[sidebar]Figure 1 (Above): Bruising on the side of the patient’s head.[/sidebar]
A 24-year-old woman is brought to the emergency department via EMS. She was found by police after a 911 call from her neighbor, who heard shouting. The patient states that she was assaulted by her boyfriend. She does not recall all the details, but she says that she was kicked in the side of the head (see Figure 1). On further questioning, she discloses that she was also strangled and that she lost consciousness at least once during the assault (see Figure 2).
TBI in the Setting of Intimate Partner Violence
Roughly one in three women will experience intimate partner violence (IPV) at some point during their lives.1 While IPV is often associated with traumatic brain injury (TBI), TBI often goes unrecognized and undiagnosed among its victims. Various studies have found the prevalence of TBI in this population to range between 30 and 75 percent. If true, more TBIs are caused by IPV than by sport-related head injuries.2–4 Even mild TBI may cause chronic disability without appropriate rehabilitation. Therefore, emergency physicians are in a unique position to prevent long-term sequelae by diagnosing TBI and providing appropriate referrals.
There is a lack of research regarding TBI in the context of IPV, and findings regarding brain injury from other contexts like sports and military trauma cannot necessarily be generalized. Most patients studied in the existing TBI literature are young, male, and otherwise healthy. In sports, due to increased awareness of the sequelae of TBI, particularly in repeated brain injuries, athletes are encouraged not to return to play until symptoms have resolved. Victims of IPV, on the other hand, may suffer repeat episodes of TBI within a similar time frame, as they are at high risk of multiple violent encounters. Also, while strangulation causing anoxic brain injury is uncommon among other patients at risk of TBI, it is disturbingly common among victims of IPV.5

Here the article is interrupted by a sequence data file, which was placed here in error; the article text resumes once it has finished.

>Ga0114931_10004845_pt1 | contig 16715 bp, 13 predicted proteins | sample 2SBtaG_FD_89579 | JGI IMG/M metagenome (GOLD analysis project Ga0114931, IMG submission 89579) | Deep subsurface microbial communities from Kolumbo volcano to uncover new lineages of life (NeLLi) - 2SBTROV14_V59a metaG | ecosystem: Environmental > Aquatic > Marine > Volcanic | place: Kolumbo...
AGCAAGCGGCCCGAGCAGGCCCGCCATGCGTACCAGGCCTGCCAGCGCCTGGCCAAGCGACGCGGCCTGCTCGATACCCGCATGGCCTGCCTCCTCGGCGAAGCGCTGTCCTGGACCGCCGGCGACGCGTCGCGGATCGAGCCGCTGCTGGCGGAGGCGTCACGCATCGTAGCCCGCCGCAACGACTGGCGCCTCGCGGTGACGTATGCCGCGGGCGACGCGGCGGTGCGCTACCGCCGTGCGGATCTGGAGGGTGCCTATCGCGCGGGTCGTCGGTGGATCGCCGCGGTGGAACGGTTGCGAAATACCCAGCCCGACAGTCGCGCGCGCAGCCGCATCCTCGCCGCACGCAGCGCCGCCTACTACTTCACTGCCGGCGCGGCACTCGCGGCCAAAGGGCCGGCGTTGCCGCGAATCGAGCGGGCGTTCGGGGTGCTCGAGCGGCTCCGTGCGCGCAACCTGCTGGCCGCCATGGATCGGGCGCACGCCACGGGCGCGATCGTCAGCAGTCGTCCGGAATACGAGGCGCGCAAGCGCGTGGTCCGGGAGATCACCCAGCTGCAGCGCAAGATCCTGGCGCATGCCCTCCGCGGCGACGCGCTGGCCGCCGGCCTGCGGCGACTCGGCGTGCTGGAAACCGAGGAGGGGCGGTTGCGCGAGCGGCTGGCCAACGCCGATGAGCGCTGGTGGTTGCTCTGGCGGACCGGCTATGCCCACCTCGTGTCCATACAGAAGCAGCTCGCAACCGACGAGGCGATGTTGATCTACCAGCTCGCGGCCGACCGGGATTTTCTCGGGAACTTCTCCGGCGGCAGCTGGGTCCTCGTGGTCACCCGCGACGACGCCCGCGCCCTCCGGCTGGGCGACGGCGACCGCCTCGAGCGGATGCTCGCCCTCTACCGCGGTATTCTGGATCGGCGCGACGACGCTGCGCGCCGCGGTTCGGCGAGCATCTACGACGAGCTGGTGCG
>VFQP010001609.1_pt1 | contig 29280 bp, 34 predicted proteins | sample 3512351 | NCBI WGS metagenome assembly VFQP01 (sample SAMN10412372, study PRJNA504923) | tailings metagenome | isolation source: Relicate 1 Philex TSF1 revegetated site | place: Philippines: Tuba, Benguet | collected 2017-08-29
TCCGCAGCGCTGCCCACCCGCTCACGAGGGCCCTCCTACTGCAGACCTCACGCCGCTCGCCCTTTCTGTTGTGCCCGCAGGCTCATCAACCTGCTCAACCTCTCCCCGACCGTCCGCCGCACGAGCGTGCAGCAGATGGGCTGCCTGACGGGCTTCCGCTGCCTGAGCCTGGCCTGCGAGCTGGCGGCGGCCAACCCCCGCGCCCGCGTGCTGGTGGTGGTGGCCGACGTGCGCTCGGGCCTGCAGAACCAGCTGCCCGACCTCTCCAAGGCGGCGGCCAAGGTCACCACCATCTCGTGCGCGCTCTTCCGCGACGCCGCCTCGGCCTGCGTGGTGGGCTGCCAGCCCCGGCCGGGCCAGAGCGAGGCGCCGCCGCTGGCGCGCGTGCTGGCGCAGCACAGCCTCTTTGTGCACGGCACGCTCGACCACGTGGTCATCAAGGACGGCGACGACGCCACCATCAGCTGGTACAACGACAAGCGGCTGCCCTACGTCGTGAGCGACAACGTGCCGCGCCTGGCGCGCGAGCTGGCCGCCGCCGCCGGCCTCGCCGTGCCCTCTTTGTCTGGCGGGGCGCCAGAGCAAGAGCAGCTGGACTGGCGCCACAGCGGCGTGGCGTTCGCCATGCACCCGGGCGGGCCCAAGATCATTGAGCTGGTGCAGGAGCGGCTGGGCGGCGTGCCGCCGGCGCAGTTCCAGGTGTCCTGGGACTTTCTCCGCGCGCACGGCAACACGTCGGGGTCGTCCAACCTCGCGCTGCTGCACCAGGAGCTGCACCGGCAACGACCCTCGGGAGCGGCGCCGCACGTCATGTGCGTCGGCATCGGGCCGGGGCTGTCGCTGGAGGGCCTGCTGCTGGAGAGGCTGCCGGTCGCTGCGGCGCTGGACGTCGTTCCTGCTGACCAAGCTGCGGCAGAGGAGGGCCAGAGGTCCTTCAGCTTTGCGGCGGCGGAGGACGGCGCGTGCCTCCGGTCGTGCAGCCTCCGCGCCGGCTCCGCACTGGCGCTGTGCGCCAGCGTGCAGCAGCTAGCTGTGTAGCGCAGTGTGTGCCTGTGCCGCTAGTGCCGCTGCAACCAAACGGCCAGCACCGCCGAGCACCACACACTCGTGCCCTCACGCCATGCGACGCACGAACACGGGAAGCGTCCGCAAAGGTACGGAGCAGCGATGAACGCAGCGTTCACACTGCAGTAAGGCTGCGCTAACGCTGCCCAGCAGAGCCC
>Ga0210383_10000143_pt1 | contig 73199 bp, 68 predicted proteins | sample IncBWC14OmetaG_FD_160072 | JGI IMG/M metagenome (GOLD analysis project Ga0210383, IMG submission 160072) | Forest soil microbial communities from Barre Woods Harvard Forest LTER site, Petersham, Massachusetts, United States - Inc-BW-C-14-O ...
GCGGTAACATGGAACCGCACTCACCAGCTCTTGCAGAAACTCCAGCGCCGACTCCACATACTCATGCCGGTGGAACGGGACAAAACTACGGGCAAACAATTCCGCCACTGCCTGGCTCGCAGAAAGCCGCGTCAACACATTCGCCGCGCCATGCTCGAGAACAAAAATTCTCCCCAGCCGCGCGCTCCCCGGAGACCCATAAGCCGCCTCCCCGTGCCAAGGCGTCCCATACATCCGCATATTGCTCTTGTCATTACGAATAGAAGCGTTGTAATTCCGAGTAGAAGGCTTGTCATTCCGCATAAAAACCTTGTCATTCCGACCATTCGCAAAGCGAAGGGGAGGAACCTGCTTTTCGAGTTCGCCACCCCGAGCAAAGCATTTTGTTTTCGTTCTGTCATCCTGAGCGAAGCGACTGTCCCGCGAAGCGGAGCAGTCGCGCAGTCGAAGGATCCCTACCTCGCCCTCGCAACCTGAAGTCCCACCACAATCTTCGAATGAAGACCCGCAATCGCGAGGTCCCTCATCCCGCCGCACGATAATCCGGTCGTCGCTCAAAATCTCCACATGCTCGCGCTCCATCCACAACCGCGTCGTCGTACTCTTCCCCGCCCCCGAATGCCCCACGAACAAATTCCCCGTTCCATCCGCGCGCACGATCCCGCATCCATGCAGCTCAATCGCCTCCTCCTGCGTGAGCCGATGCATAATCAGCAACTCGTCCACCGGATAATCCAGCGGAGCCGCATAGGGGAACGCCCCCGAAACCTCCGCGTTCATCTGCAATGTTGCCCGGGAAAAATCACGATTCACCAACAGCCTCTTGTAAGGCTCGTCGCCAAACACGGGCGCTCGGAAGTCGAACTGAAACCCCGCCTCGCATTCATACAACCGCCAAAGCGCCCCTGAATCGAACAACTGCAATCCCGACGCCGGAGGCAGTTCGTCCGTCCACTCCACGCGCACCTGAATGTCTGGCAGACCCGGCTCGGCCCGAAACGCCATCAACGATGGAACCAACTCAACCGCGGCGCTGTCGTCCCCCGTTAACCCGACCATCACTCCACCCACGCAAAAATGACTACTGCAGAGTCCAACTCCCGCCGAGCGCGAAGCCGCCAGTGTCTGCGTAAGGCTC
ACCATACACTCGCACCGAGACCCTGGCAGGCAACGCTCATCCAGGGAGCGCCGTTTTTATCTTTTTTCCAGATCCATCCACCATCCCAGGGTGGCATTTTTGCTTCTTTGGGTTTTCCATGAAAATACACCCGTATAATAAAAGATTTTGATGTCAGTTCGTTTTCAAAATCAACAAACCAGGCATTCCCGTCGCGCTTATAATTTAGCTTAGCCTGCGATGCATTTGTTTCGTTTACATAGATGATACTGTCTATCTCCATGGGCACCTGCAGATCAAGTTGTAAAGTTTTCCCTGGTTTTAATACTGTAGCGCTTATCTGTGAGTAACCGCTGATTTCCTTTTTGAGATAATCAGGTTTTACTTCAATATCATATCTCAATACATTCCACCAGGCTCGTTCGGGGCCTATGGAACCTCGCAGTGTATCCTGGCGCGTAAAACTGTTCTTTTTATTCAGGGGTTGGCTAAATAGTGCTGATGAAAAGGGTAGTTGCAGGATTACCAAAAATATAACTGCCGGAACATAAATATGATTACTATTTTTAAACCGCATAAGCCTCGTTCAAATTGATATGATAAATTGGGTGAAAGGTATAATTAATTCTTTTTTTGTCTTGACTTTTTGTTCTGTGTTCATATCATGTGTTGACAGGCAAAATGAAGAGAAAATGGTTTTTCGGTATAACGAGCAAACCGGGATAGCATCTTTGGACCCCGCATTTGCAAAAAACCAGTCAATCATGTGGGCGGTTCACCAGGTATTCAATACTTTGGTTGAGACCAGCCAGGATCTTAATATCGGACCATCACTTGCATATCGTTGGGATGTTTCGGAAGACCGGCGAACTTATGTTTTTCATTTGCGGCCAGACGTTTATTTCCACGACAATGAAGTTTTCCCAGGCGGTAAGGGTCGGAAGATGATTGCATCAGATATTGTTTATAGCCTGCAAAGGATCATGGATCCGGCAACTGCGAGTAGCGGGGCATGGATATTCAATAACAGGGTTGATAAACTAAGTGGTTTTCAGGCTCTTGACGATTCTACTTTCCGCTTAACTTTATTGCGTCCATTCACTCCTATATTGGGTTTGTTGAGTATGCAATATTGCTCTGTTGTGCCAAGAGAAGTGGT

These patients may experience headaches, dizziness, memory issues, sleep problems, poor judgment, and emotional lability. Often these symptoms are incorrectly chalked up to substance abuse, mental illness, or the psychological trauma of IPV. However, more recent studies have shown changes in brain network organization to be correlated with TBI. Abuse severity appears to positively correlate with brain injury and to negatively correlate with cognitive function.3
Lack of appropriate screening, diagnosis, and rehabilitation for TBI can lead to poor health outcomes. The resulting cognitive changes can cause problems with employment, caregiving, and compliance with medical care. Mothers who have a TBI are more likely to be perpetrators of child abuse, with one study showing a rate three times higher than that of the general population.6 The cognitive challenges caused by brain injury may also make it difficult for victims to leave their abusers. Thus, IPV-related TBI can perpetuate the cycle of family violence.
Because many emergency physicians often do not routinely ask about TBI or strangulation, victims of IPV are often discharged from the emergency department without adequate information about lasting symptoms and without appropriate follow-up. Patients should be matched with community-based resources while in the emergency department, if possible. Neurology follow-up is also advised.
A head CT scan does not show any acute traumatic intracranial abnormalities. A neck CT angiogram shows no evidence of tracheal or vascular injury. Immediate and follow-up social services are offered in the emergency department. Upon discharge, the patient is referred to a local concussion clinic that specializes in victims of IPV.
Dr. Rozzi is an emergency physician, director of the Forensic Examiner Team at WellSpan York Hospital in York, Pennsylvania, and chair of the Forensic Section of ACEP.
Dr. Riviello is chair and professor of emergency medicine at the University of Texas Health Science Center at San Antonio.
- Traumatic brain injury (TBI) is common in victims of intimate partner violence (IPV).
- Strangulation often accompanies TBI in IPV.
- Patients may suffer repeated TBI over short periods of time, similar to athletes.
- Patients may experience chronic, long-term sequelae of their TBI.
- Emergency medicine clinicians should have a high index of suspicion for TBI in IPV victims and refer them to specialized clinics.
- Devries KM, Mak JY, García-Moreno C, et al. Global health. The global prevalence of intimate partner violence against women. Science. 2013;340(6140):1527-1528.
- Kwako LE, Glass N, Campbell J, et al. Traumatic brain injury in intimate partner violence: a critical review of outcomes and mechanisms. Trauma Violence Abuse. 2011;12(3):115-126.
- Valera EM, Berenbaum H. Brain injury in battered women. J Consult Clin Psychol. 2003;71(4):797-804.
- Smirl JD, Jones KE, Copeland P, et al. Characterizing symptoms of traumatic brain injury in survivors of intimate partner violence. Brain Inj. 2019;33(12):1529-1538.
- Wilbur L, Higley M, Hatfield J, et al. Survey results of women who have been strangled while in an abusive relationship. J Emerg Med. 2001;21(3):297-302.
- McKinlay A, van Viet-Ruissen C, Taylor A. Traumatic brain injury among mothers identified as having a high risk of child maltreatment: a pilot study. J Fam Viol. 2014;29(4):391-395.